Richard Tilman Vann, Meredith’s second president, wrote the words to our “Alma Mater” in 1904 and the next year a violin professor at the College set them to music. However, in 1907, Dr. Vann himself wrote the music that has been used since that time. Generations of Meredith freshmen were required to memorize the song—yes, all five verses—as part of orientation.
In A History of Meredith College, Dr. Mary Lynch Johnson writes that by using the emphatic shall in the third verse, Dr. Vann issued “a stern imperative to the daughters of Meredith …”
“In thy path the fields shall blossom and the desert shall rejoice
In the wilderness a living fountain spring
For the blind shall see thy beauty, and the deaf shall hear thy voice
And the silent tongue their high hosannas sing.”
Richard Tillman Vann is the grandfather of my husband, William Pennington Vann. I was wondering if there is a framable version of the “Alma Mater” available as I would love to frame it and give it to him as a gift.
Thank you for your comment! What a great idea – while I do not know of anything off hand I would suggest that you contact Martha Fonville in the archives department. Her email is firstname.lastname@example.org. She may have some ideas and/or know what direction to point you in! Thanks again!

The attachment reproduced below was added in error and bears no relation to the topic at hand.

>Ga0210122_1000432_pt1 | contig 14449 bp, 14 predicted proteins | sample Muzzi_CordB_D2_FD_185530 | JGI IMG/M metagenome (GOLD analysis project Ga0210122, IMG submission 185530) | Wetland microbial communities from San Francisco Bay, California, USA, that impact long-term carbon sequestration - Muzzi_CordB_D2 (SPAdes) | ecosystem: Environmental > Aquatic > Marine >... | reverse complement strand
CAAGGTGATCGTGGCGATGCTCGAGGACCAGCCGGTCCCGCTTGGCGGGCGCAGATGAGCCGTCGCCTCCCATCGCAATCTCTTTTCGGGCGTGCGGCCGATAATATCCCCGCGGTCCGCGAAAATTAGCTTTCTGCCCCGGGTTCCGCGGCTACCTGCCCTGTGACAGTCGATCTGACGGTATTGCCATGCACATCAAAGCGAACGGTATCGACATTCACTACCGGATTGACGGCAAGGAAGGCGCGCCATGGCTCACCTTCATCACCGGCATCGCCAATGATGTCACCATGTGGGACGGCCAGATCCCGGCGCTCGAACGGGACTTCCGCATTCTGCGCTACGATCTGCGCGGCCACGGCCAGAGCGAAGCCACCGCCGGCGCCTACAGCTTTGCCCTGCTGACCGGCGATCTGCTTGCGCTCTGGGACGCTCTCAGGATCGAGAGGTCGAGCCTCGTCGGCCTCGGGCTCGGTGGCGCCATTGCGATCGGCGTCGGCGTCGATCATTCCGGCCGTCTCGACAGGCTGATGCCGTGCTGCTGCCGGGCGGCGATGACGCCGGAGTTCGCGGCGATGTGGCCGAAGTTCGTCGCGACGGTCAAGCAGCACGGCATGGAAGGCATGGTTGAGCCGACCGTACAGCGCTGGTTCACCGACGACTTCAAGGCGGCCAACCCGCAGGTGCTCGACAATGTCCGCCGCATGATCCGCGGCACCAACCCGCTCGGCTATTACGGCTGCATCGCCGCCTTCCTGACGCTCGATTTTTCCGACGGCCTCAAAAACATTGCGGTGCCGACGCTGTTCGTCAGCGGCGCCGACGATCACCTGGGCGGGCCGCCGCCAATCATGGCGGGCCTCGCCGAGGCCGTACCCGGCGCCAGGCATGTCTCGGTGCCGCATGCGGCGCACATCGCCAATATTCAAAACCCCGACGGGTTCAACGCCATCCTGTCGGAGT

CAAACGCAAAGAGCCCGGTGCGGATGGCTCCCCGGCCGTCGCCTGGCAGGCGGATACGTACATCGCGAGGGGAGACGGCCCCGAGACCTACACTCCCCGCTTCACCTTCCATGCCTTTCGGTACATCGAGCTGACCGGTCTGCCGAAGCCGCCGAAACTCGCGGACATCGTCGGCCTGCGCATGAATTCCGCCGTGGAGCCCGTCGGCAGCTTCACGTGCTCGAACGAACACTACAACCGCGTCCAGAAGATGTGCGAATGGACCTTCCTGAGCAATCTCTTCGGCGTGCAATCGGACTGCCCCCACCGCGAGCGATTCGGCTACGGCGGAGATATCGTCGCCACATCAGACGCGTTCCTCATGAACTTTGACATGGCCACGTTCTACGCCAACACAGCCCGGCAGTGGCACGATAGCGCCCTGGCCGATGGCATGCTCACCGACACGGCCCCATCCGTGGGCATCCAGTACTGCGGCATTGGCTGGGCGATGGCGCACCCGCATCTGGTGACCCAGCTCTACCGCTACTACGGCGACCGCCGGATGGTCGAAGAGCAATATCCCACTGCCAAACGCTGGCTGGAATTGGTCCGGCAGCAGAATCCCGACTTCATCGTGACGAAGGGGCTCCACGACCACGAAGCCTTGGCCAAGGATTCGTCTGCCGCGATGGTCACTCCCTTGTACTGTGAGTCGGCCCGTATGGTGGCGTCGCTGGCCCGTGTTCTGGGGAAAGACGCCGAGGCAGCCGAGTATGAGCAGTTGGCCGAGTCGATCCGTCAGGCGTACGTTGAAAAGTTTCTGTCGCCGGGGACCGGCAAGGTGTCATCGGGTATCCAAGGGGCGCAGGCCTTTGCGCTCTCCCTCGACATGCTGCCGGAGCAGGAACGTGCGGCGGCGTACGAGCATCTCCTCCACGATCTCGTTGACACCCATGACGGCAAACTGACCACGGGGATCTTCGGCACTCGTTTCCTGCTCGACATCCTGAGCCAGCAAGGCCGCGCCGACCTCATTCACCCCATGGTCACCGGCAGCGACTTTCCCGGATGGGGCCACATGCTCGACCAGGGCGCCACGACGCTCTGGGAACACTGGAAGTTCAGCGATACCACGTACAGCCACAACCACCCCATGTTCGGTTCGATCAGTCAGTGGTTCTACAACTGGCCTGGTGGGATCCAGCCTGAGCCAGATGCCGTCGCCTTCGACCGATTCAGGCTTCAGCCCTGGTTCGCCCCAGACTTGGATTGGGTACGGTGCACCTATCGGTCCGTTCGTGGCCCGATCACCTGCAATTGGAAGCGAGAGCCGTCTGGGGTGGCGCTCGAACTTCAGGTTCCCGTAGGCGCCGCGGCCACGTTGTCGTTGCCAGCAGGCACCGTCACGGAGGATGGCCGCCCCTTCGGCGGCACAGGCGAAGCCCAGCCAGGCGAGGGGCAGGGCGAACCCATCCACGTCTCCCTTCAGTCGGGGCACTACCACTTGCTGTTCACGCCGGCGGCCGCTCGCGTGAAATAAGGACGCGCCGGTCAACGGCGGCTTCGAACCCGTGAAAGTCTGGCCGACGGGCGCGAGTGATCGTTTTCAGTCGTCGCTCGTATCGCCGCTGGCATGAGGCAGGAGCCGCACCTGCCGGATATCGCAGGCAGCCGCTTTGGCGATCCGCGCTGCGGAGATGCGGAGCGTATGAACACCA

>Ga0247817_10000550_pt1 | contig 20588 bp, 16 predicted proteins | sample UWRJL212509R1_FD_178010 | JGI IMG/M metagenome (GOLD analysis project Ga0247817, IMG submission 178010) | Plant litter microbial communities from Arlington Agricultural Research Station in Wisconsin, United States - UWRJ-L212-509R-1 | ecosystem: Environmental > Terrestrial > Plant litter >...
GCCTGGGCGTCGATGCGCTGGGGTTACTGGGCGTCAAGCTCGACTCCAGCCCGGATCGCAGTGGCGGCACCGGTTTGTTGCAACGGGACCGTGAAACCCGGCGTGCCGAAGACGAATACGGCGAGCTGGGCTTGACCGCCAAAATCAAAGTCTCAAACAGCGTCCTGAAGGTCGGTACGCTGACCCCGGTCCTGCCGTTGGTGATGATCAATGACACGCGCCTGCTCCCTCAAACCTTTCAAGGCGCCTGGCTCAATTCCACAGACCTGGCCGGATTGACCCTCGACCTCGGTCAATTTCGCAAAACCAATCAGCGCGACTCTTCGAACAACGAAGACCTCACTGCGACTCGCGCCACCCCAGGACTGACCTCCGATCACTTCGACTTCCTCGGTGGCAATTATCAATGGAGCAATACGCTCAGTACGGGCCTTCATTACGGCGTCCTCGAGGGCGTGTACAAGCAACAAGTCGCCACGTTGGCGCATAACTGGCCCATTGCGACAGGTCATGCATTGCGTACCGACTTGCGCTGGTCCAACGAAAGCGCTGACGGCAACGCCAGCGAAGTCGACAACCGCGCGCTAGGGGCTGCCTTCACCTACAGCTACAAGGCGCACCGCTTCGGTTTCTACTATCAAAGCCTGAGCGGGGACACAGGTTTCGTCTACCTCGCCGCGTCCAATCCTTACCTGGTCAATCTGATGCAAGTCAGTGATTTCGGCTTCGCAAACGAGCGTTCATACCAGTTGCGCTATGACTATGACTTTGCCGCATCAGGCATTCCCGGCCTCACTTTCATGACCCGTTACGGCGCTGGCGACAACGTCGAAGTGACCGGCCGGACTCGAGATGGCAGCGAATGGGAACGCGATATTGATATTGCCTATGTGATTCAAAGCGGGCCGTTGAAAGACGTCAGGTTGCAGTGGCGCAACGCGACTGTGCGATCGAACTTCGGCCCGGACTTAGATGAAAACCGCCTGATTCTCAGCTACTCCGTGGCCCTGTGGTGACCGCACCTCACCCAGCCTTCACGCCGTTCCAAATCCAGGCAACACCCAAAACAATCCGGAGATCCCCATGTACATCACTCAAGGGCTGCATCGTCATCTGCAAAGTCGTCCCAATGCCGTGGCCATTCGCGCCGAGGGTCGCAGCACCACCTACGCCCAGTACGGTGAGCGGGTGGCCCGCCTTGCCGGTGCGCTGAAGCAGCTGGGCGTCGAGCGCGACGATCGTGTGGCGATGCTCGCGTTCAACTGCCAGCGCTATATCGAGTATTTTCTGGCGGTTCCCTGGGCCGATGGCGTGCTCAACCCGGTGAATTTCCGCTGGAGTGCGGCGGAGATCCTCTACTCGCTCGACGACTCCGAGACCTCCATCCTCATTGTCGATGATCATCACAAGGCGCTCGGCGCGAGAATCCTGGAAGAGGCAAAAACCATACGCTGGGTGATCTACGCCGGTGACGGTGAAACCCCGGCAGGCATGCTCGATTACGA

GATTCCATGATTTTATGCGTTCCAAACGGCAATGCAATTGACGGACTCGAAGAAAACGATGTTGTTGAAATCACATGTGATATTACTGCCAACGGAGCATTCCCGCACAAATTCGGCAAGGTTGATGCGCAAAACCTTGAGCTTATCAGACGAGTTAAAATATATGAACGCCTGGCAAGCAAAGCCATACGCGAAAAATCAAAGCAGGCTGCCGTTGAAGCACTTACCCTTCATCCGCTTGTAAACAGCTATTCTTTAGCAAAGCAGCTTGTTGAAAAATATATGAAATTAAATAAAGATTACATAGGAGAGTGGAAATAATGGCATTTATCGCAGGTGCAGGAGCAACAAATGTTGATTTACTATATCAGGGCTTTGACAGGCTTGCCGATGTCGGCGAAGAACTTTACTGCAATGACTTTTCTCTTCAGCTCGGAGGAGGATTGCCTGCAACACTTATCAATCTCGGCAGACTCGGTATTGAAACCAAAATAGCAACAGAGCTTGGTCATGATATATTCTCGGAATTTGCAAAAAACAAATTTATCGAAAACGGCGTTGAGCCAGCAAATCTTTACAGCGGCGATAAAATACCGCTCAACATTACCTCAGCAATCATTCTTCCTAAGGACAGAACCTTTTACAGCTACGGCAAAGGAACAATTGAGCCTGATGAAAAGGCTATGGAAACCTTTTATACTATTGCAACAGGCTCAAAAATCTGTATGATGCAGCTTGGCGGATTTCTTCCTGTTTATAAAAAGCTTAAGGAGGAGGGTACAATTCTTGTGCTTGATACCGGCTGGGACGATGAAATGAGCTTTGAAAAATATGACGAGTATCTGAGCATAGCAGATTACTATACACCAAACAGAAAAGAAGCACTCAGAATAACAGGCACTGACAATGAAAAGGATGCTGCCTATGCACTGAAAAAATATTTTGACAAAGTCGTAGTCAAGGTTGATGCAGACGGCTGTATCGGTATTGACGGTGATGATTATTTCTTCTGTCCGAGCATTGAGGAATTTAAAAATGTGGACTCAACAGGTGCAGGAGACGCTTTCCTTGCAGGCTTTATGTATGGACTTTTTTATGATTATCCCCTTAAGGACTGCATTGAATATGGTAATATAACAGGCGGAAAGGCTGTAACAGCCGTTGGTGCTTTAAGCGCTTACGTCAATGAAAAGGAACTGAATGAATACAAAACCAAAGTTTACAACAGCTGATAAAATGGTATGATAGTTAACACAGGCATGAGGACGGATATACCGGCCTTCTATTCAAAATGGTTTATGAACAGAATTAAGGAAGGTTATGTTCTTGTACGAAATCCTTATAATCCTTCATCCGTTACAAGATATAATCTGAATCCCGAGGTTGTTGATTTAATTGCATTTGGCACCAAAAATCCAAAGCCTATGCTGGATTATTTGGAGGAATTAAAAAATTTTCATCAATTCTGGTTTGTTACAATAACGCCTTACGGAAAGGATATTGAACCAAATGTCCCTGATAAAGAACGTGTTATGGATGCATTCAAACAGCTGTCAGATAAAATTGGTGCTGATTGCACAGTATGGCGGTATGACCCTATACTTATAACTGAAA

Thanks for your feedback and your sweet story! We’re so glad that you enjoyed the photo this week!
Thank you for posting this printed version of the Alma Mater. I have always remembered the tune and most of the words, especially “where the sons of Carolina taught a nation to be free and her daughters taught their brothers to be brave”. That phrase says so much about Meredith to me. The last time I was part of a crowd singing the alma mater was the most memorable: My daughter’s graduation day in May 1999. Meredith has been an important part of both of our lives.